KAMPALA – The number of mothers dying during deliveries within hospitals is on the rise, according to a report released by the Ministry of Health.
Figures from the Annual Health Sector Performance review show that a total of 496 mothers died during childbirth in 2019/2020 compared to 424 the previous year, recording a 7% increase in the recorded deaths.
Kawempe National Referral Hospital recorded the highest number of deaths at 116 recorded cases, followed by Hoima hospital with 46 and Masaka with 38. Bunyoro, Kampapa and Bugisu registered the highest numbers of death.
Dr. Henry Mwebesa, the director general at the health ministry attributed the high deaths to late referrals which often threaten the lives of the mother.
“Many of these deaths take place at national referral hospitals because the mothers are often referred late. Many health center IVs hold onto the mothers for long as their condition worsens even when they know they cannot handle it,” said Mwebesa.
The prevalence of institutional maternal mortality now stands at 99 deaths per 100,000 women who die during delivery at a health center. About 64% of the deaths that were recorded were among females aged 24 and above. The rest of the deaths were recorded among females aged 24 and below with 10% of the deaths occurring among girls aged between 10 and 19 years.
According to the health ministry, the biggest cause of death among women during and after death is hemorrhage responsible for 42% of all deaths reviewed. In majority of the reviewed deaths, bleeding begun after delivery of the child. Other causes that led to death of mothers were pre-eclampsia and malaria.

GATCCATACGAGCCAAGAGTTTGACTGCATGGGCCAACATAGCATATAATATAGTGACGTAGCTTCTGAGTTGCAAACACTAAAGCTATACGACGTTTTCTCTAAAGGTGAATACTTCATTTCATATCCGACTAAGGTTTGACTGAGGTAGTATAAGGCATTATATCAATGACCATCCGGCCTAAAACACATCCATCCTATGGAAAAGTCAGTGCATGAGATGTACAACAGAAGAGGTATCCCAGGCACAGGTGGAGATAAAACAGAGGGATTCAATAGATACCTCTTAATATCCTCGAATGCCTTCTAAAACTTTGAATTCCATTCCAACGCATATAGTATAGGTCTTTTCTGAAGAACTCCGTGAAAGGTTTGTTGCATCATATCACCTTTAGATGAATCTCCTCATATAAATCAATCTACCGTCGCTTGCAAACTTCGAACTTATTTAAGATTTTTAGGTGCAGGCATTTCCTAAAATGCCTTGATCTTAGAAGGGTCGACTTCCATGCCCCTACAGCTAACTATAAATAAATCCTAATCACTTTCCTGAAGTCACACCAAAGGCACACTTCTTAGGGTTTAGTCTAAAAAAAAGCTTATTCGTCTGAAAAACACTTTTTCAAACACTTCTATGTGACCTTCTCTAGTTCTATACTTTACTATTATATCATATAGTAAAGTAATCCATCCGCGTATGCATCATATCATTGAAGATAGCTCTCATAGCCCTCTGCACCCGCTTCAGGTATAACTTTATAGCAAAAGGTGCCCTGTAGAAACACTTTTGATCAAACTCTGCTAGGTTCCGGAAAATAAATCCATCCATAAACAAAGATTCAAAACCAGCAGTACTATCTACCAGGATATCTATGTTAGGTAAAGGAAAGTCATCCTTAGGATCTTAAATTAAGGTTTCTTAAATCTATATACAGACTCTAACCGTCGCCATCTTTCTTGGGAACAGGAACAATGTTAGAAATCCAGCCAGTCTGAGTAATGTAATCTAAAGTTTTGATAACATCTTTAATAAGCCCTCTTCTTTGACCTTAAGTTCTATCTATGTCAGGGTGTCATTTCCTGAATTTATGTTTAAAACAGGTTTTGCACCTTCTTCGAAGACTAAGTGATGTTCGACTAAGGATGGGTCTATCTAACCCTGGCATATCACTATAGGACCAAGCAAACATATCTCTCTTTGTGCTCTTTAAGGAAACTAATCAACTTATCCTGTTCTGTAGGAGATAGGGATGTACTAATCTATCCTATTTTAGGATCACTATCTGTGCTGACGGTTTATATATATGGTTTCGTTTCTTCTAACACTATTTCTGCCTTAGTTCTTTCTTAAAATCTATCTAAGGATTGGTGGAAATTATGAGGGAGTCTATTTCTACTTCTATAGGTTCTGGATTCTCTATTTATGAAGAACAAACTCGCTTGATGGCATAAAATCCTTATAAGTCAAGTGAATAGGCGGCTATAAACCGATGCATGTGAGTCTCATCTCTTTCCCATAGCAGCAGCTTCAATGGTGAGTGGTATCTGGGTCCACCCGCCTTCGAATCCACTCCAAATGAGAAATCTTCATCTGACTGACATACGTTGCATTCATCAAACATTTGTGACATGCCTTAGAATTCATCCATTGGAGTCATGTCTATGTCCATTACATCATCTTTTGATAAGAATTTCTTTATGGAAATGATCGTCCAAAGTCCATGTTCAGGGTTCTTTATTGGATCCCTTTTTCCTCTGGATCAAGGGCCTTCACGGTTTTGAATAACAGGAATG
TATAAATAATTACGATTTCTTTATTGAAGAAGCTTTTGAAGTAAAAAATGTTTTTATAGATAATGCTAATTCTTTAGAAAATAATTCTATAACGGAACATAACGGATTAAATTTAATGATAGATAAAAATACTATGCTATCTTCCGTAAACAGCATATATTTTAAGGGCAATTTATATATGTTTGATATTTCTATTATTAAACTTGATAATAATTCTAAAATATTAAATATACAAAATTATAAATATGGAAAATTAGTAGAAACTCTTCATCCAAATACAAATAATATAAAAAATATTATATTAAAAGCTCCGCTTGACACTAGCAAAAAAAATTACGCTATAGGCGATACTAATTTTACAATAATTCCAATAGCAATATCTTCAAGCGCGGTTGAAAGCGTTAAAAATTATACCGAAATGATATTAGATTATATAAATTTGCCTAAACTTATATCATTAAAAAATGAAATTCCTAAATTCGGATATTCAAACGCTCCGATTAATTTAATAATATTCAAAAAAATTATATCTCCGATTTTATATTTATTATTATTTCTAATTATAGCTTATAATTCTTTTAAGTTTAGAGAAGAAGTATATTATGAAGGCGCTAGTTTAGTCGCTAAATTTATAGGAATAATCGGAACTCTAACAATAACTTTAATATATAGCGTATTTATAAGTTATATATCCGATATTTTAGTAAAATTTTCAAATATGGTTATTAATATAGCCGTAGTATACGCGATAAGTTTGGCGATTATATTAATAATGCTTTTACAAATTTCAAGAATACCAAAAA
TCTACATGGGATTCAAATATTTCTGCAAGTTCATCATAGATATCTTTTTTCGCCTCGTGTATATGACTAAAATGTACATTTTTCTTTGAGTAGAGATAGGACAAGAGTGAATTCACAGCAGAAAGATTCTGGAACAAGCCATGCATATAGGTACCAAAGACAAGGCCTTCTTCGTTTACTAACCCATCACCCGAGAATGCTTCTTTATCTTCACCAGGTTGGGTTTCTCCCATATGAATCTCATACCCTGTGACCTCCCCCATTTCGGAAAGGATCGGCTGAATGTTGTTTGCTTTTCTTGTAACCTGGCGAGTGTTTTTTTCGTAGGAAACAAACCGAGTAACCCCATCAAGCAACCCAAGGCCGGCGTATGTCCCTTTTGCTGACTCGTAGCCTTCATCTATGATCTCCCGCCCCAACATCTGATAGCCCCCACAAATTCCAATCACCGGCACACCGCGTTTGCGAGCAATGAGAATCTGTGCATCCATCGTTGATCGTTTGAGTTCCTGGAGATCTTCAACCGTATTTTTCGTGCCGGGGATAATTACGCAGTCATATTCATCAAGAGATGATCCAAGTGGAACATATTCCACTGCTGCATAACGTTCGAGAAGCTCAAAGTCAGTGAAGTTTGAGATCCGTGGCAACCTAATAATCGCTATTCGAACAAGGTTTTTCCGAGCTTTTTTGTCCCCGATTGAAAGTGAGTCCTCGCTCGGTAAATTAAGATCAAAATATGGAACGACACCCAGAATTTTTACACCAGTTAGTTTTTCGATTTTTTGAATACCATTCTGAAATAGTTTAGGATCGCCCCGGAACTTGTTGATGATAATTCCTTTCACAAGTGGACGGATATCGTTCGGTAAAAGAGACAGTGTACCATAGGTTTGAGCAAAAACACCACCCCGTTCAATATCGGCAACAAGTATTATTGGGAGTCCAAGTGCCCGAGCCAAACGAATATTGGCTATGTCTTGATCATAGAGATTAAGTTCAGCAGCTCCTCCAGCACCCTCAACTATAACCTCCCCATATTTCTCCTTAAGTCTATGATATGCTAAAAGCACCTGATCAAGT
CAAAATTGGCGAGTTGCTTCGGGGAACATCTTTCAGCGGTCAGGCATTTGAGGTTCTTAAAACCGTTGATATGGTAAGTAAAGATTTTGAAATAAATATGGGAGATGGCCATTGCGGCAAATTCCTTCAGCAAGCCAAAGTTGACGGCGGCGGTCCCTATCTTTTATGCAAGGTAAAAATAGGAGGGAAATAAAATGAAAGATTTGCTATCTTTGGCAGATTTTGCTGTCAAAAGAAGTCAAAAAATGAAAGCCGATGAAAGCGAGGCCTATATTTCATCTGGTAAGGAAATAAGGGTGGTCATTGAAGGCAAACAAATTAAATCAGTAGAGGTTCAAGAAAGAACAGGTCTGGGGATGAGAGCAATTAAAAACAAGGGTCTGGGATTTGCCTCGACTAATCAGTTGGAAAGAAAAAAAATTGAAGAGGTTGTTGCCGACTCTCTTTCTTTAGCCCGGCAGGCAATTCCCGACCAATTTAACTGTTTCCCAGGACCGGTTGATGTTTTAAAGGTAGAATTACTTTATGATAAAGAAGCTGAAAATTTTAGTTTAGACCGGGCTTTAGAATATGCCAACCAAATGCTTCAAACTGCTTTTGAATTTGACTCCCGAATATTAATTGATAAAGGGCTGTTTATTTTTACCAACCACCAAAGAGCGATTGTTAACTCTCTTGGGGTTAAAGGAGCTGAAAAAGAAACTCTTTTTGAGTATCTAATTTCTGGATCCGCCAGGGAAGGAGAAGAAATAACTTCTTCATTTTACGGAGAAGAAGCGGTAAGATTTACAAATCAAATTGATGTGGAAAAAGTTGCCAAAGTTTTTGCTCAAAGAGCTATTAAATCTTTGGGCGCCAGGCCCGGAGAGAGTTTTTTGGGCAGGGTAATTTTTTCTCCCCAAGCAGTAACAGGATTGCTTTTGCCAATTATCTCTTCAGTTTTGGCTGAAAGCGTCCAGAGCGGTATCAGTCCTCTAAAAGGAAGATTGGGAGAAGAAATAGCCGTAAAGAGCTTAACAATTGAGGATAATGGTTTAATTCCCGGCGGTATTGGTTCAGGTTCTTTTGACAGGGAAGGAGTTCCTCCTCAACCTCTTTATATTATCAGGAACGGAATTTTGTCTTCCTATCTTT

Reproductive health experts say that 80 percent of the maternal deaths are avoidable but poor adherence to health antenatal visits by mothers leave both the baby and the mother at risk.
Dr. Richard Mugahi, the assistant commissioner in charge of reproduction and child health at the health ministry says that because mothers do not go for antenatal, even conditions that they can be saved from end up claiming their lives.
“If mothers attend antenatal, some of the deaths caused by high blood pressure could be avoided when they are detected early. But often many mothers do not go for antenatal only to show up at a health facility in critical condition when doctors cannot even tell what the matter is. There is little time to carry out extensive investigations,” he said.
The report further shows that health facilities are not carrying out reviews to ascertain the cause of the death of the mothers. Last year, 35 percent of the deaths that occurred were not reviewed.
Dr. Charles Olaro, the director of curative services at the ministry of health says hospitals need to carry out death reviews to identify the reason why mothers are dying.
“There has been some improvement in carrying out death reviews but certainly there is room for more work to be done. If reviews are not carried out, health workers cannot know whether a mother’s death could have been avoided or not,” said Dr. Olaro.